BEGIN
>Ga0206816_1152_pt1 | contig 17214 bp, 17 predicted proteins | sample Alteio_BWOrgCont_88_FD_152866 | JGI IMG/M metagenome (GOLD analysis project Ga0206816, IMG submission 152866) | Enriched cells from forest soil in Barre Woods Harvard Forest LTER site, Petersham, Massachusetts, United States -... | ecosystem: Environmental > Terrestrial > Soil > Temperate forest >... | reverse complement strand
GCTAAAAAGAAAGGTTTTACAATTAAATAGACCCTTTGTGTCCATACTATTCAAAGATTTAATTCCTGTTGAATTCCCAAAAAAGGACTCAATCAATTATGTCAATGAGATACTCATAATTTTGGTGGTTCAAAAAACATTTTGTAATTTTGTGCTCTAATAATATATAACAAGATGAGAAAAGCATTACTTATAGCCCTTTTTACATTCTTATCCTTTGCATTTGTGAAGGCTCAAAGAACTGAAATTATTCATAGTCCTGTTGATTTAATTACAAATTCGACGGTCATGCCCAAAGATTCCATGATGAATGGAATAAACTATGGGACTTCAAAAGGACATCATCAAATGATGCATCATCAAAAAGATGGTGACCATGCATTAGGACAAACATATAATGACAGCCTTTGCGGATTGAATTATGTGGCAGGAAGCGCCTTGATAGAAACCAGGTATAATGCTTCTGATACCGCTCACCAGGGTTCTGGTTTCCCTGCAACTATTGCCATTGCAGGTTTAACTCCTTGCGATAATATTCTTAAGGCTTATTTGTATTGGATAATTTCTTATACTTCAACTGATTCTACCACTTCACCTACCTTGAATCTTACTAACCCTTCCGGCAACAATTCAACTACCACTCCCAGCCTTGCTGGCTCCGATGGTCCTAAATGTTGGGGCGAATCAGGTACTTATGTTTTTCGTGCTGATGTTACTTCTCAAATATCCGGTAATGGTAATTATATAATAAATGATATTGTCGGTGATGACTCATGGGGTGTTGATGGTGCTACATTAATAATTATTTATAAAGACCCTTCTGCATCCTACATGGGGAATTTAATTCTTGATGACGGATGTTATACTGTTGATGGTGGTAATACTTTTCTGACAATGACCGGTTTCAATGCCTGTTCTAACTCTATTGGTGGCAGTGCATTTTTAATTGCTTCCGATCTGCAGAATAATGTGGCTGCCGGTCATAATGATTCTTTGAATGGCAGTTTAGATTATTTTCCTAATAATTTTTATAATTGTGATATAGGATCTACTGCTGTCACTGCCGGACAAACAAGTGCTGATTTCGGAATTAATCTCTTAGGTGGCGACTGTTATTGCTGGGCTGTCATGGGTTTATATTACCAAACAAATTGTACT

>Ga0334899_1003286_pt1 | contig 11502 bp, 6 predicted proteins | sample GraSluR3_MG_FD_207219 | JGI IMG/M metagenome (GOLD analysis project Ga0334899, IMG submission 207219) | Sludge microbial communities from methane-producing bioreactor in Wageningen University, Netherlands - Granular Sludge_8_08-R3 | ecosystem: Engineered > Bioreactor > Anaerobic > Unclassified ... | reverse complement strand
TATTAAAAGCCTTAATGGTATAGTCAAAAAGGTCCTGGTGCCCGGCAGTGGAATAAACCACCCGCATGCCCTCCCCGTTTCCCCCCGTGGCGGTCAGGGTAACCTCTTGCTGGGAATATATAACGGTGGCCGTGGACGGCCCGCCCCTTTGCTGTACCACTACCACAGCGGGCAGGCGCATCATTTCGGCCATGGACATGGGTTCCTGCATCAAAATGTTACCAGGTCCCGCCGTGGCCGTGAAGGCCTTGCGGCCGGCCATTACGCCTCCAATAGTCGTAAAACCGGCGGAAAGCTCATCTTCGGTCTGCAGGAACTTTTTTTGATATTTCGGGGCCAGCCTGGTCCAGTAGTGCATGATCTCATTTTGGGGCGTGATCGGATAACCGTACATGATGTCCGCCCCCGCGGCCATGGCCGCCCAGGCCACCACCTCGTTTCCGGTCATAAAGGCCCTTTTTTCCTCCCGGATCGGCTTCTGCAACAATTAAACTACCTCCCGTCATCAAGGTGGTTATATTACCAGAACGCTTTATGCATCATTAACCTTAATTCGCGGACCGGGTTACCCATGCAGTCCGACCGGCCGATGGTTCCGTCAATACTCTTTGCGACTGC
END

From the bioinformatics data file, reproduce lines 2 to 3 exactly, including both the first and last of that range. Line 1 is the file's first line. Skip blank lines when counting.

GCTAAAAAGAAAGGTTTTACAATTAAATAGACCCTTTGTGTCCATACTATTCAAAGATTTAATTCCTGTTGAATTCCCAAAAAAGGACTCAATCAATTATGTCAATGAGATACTCATAATTTTGGTGGTTCAAAAAACATTTTGTAATTTTGTGCTCTAATAATATATAACAAGATGAGAAAAGCATTACTTATAGCCCTTTTTACATTCTTATCCTTTGCATTTGTGAAGGCTCAAAGAACTGAAATTATTCATAGTCCTGTTGATTTAATTACAAATTCGACGGTCATGCCCAAAGATTCCATGATGAATGGAATAAACTATGGGACTTCAAAAGGACATCATCAAATGATGCATCATCAAAAAGATGGTGACCATGCATTAGGACAAACATATAATGACAGCCTTTGCGGATTGAATTATGTGGCAGGAAGCGCCTTGATAGAAACCAGGTATAATGCTTCTGATACCGCTCACCAGGGTTCTGGTTTCCCTGCAACTATTGCCATTGCAGGTTTAACTCCTTGCGATAATATTCTTAAGGCTTATTTGTATTGGATAATTTCTTATACTTCAACTGATTCTACCACTTCACCTACCTTGAATCTTACTAACCCTTCCGGCAACAATTCAACTACCACTCCCAGCCTTGCTGGCTCCGATGGTCCTAAATGTTGGGGCGAATCAGGTACTTATGTTTTTCGTGCTGATGTTACTTCTCAAATATCCGGTAATGGTAATTATATAATAAATGATATTGTCGGTGATGACTCATGGGGTGTTGATGGTGCTACATTAATAATTATTTATAAAGACCCTTCTGCATCCTACATGGGGAATTTAATTCTTGATGACGGATGTTATACTGTTGATGGTGGTAATACTTTTCTGACAATGACCGGTTTCAATGCCTGTTCTAACTCTATTGGTGGCAGTGCATTTTTAATTGCTTCCGATCTGCAGAATAATGTGGCTGCCGGTCATAATGATTCTTTGAATGGCAGTTTAGATTATTTTCCTAATAATTTTTATAATTGTGATATAGGATCTACTGCTGTCACTGCCGGACAAACAAGTGCTGATTTCGGAATTAATCTCTTAGGTGGCGACTGTTATTGCTGGGCTGTCATGGGTTTATATTACCAAACAAATTGTACT

>Ga0334899_1003286_pt1 | contig 11502 bp, 6 predicted proteins | sample GraSluR3_MG_FD_207219 | JGI IMG/M metagenome (GOLD analysis project Ga0334899, IMG submission 207219) | Sludge microbial communities from methane-producing bioreactor in Wageningen University, Netherlands - Granular Sludge_8_08-R3 | ecosystem: Engineered > Bioreactor > Anaerobic > Unclassified ... | reverse complement strand